Welcome to Episode 8 of The Advocacy Channel!
Today we’re joined by Scott K. Wilder – an advisor to global technology companies with over 20 years of experience developing customer marketing programs for brands like HubSpot, Google, Marketo, and Coursera. In other words, a customer marketing expert!
Tune in as Will and Scott discuss the importance of coordination between teams to drive customer centricity, how to leverage a product approach to customer marketing, and how customer advocacy doesn’t only include the customer, but also involves your employees.
Check out the full episode below, or keep reading for our favorite pieces of advice from the episode.
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Turning to your employees as advocates
Since it’s not every day you get to speak with a customer marketing expert, we had to start off by asking Scott what customer advocacy means to him.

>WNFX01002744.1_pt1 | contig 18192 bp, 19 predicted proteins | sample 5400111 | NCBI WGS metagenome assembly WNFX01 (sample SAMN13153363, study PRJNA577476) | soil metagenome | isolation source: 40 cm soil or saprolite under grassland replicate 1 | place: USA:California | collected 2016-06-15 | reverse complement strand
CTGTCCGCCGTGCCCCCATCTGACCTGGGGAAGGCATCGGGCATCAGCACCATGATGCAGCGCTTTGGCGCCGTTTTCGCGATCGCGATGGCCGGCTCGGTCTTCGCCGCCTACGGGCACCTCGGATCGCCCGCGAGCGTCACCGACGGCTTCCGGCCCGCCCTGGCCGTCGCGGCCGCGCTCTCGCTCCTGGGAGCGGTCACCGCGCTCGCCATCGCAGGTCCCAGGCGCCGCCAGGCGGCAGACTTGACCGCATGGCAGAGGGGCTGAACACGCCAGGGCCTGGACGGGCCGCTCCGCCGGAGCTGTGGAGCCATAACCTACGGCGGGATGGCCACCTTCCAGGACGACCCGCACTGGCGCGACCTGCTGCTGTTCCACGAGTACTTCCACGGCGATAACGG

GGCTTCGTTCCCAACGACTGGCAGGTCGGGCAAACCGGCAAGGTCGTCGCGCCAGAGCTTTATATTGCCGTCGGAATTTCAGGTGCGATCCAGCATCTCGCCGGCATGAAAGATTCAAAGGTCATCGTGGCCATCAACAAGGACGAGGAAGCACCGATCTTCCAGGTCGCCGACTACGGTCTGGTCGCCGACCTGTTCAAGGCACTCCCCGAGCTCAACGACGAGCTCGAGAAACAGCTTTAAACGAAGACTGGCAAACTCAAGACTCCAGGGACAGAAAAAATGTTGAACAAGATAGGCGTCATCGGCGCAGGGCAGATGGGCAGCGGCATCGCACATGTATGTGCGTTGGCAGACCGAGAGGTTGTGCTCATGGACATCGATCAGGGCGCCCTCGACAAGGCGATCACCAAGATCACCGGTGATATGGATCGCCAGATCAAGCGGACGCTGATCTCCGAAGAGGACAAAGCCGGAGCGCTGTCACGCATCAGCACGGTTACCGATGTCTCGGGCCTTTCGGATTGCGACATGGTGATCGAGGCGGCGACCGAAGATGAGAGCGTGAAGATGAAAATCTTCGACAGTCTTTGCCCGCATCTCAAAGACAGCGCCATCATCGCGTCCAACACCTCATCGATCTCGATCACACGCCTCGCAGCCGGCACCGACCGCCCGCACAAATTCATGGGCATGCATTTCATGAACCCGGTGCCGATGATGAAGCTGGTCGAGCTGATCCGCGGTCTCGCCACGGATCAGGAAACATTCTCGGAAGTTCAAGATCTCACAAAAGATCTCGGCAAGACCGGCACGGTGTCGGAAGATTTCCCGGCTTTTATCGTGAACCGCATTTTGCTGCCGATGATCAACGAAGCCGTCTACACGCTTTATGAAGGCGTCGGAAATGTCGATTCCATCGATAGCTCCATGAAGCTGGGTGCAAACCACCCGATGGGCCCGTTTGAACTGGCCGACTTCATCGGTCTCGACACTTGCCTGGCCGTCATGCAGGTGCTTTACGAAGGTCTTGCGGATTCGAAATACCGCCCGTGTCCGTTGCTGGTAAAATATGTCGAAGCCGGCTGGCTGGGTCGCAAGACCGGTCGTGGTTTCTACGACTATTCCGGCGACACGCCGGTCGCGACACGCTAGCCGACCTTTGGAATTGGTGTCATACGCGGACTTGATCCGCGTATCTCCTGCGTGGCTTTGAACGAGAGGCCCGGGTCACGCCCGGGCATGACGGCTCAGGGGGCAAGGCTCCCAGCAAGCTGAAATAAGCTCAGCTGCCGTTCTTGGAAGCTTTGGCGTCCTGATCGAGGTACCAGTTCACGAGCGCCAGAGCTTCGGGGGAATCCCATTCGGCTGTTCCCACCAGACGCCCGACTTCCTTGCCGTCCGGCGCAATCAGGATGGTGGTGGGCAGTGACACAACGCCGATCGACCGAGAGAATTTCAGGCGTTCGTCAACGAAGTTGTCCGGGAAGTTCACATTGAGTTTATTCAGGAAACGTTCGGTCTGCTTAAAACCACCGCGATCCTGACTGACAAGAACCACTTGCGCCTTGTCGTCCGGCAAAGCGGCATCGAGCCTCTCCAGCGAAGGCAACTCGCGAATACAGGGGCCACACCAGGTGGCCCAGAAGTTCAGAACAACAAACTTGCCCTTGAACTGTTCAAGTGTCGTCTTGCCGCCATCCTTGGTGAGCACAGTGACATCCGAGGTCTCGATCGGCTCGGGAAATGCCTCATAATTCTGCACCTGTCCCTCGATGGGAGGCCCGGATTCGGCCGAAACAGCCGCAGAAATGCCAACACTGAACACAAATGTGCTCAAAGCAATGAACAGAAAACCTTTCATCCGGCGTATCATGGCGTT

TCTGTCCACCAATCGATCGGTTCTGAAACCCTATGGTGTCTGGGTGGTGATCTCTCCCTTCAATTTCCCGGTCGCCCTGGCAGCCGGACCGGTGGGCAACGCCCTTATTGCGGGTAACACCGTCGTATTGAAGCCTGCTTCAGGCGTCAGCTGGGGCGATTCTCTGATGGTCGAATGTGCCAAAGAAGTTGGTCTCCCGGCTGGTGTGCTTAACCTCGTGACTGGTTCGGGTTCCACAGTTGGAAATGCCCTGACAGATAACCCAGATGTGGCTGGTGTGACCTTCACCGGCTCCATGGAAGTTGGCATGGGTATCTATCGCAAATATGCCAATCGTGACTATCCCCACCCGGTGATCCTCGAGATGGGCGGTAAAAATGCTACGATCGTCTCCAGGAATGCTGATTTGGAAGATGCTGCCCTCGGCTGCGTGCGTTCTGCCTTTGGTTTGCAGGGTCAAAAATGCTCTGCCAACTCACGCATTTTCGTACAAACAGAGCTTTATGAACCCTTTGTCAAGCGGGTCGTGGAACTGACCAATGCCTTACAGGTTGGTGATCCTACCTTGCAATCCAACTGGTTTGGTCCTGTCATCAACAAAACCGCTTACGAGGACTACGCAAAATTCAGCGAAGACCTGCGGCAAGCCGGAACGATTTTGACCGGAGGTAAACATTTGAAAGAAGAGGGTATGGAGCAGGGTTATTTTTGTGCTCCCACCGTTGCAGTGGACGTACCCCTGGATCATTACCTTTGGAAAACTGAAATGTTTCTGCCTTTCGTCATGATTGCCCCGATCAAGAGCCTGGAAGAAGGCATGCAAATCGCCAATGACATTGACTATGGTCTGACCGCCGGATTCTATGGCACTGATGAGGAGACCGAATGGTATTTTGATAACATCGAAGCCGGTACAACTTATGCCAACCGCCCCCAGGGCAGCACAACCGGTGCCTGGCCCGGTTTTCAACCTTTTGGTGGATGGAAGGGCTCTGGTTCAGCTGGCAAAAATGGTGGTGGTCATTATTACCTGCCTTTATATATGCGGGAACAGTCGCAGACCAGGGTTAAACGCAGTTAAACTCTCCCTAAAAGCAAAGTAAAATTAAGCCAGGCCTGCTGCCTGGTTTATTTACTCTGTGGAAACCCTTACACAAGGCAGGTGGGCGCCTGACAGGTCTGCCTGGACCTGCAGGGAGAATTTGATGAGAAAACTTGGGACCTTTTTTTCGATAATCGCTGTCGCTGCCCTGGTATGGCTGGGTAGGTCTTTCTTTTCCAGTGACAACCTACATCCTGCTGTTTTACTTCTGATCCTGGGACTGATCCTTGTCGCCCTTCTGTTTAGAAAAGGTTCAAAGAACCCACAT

Scott got us thinking by mentioning that you can’t ignore your own employees as potential advocates. So how do customer advocacy and the employee come together in companies?
When I think about customer advocacy, I think it’s about how you engage with your customers and even beyond to your partners to employees, and really think through what you can do for them, and hopefully they’ll pay it forward and help you.
That employee note is one that I don’t always hear a lot. That’s really interesting. How do you see customer advocacy and the employee coming together in companies?
A few ways – there’s been a lot of research done around the happier your employees, the better they’ll do, and not just on the job, but in terms of representing you with your customers.
But more important than that, these days there’s just a lot going on in the world. It’s necessary that companies focus on what they can do for an employee in terms of their learning, and in terms of their mental and physical welfare. And yes, at the end of the day, maybe they’ll become advocates for the company. But I really believe that if you get aligned and try and figure out what’s going to help the employee, and they feel like they’re spending 8-12 hours a day in a place that they really like, then hopefully they’ll pay it forward, and either promote your company or promote your products.